Thomson goes a step further when discussing the lightweights because he believes when you get down to the fighters at 155-pounds and below, the skill level goes up a notch or two above everyone else in the world. Heavyweights have one punch knockout power, but maybe not the stamina that the lightweights do. Light heavyweights are a step away from that distinction, but again not on the same level as the 155-pound fighters, and Thomson would also group middleweights into that same discussion.
It’s not until you get down to welterweight and below where you find the real mixed martial artists in this sport according to Thomson.
"This is what I say — when you go up in weight, you should be saying it to those guys. Because those guys all have weaknesses. You hit 185, 205, and heavyweight, those guys are always just good at like one thing, two things, but they’re not great all the way around. There’s ways to finish them. So if you’re a well-rounded athlete, you can finish those guys. You can find ways to finish those guys," Thomson explained.
"With 55-pounders and below, good luck, man. Everybody’s good all around — they’re good wrestlers, they’re good jiu-jitsu guys, they’re good standup guys, they’re game to throw down and they’re always in shape. 170 is kind of like the limbo — like there’s some well-rounded guys in there. GSP was the champion so long because he was the most well-rounded and usually in the best shape. But that’s kind of like the whole new guy — that’s why Rory MacDonald does well. He’s in shape, he’s got pretty good jiu-jitsu, he’s hard to take down but he’s got good standup. He’s well-rounded with good shape. Those are the guys that are hard to beat."
Thomson looks at the bigger weight classes as the less evolved when it comes to the best fighters in the sport. He’s not saying they aren’t talented — he’s just saying they aren’t as talented as the fighters competing at 155-pounds and below.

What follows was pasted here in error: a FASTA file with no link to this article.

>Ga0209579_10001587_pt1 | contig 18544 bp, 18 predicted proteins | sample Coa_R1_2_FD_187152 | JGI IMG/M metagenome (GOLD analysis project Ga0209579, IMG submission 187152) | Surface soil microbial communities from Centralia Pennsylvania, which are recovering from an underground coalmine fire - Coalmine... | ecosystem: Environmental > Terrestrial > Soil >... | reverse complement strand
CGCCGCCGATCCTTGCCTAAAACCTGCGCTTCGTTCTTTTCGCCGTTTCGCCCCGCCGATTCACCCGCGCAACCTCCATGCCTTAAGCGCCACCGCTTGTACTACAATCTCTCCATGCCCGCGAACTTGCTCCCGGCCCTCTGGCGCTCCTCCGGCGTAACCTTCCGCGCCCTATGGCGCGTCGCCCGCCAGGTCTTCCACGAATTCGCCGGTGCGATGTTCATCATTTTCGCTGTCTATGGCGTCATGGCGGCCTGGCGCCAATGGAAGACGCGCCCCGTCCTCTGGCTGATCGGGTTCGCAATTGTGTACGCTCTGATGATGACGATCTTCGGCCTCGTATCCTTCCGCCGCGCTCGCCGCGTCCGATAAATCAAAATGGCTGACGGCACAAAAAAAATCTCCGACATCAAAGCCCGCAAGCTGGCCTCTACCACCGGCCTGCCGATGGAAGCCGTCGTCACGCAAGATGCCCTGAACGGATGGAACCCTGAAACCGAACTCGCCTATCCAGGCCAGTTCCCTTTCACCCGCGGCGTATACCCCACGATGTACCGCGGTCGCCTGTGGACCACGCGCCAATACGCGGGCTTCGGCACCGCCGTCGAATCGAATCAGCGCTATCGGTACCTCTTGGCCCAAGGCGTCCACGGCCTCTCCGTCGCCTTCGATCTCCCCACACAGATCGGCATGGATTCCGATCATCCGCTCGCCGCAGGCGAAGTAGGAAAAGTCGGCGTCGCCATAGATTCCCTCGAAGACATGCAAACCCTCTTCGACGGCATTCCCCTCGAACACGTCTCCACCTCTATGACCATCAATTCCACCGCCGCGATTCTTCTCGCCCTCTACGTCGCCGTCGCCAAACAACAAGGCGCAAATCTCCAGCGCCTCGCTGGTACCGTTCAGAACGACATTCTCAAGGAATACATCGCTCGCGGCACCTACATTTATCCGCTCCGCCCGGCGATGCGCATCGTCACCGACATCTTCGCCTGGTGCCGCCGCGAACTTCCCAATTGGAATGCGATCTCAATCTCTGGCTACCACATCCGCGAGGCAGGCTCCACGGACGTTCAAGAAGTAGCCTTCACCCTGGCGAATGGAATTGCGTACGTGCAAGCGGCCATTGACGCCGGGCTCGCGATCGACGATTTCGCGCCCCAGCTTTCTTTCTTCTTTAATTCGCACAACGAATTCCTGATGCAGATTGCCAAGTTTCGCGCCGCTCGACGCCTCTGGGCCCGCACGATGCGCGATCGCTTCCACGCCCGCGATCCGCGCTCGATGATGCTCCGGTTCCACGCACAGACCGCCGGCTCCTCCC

"You start getting in the 185’s, 205, heavyweight, they start being one-dimensional, two-dimensional fighters. They’re not mixed martial artists. They’re not as good as the 55-pounders and below," Thomson said. "They’re just not. To me that’s just a fact."
So think twice before you tell Thomson ‘don’t leave it in the hands of the judges’ because in a perfect world he would never depend on three onlookers to determine who wins and who loses in his fights. But it’s not as simple as saying ‘go out and finish your opponent’ because the lightweight division is as good as it gets, and there’s never going to be an easy way out of any fight.
Especially not by thinking or believing that a phrase like ‘don’t leave it in the hands of the judges’ is really going to make that much of a difference come fight night.
"So you want to tell me ‘don’t leave it in the judges’ hands’ but where am I supposed to take this fight where this guy isn’t good? He’s good at stopping submissions, he’s good at wrestling, he’s good as standup and he’s generally in great shape. Tell me how when we start talking 55 and below, these guy are phenomenal athletes and they’re almost impossible to finish. People knock us for it, but guess what? Our weight classes are so much harder than the guys that are above us," Thomson said.
"Finishes like that are few and far between and you’ve got to be happy when you get them."